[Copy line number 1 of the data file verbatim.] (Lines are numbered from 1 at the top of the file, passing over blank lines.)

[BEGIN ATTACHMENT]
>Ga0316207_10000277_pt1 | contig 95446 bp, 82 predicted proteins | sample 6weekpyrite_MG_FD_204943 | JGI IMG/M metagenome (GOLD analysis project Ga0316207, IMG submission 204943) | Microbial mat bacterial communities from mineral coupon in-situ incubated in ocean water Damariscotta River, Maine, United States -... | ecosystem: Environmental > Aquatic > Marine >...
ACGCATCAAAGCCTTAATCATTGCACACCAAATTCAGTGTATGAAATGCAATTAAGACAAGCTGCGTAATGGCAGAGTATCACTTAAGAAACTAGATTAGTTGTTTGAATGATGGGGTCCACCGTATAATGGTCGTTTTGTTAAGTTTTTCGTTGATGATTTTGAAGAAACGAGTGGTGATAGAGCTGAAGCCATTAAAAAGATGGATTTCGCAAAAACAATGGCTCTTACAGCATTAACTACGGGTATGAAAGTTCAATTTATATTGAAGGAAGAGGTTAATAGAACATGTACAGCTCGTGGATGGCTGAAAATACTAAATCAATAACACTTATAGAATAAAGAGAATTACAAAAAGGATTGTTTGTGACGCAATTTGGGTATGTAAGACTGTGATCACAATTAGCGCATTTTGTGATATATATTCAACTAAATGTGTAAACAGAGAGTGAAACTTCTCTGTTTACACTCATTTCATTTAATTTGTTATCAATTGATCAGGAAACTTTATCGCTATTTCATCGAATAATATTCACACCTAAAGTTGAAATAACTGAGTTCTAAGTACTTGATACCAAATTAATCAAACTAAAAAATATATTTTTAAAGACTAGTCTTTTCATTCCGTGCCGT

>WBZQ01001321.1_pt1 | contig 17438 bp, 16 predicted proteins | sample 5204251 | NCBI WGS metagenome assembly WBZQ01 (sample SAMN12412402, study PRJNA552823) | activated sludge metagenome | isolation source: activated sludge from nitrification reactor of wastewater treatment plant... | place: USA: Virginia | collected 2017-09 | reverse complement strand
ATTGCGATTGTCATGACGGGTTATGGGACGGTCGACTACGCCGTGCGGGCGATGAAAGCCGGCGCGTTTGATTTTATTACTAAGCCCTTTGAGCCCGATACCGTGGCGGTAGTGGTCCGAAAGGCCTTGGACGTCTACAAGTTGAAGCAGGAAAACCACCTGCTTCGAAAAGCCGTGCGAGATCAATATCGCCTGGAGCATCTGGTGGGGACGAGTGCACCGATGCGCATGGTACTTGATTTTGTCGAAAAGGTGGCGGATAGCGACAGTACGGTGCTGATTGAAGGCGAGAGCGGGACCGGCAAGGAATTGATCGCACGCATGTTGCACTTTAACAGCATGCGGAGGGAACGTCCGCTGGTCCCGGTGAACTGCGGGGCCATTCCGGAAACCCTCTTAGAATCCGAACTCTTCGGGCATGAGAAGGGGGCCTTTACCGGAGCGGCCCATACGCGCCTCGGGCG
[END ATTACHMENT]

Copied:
>Ga0316207_10000277_pt1 | contig 95446 bp, 82 predicted proteins | sample 6weekpyrite_MG_FD_204943 | JGI IMG/M metagenome (GOLD analysis project Ga0316207, IMG submission 204943) | Microbial mat bacterial communities from mineral coupon in-situ incubated in ocean water Damariscotta River, Maine, United States -... | ecosystem: Environmental > Aquatic > Marine >...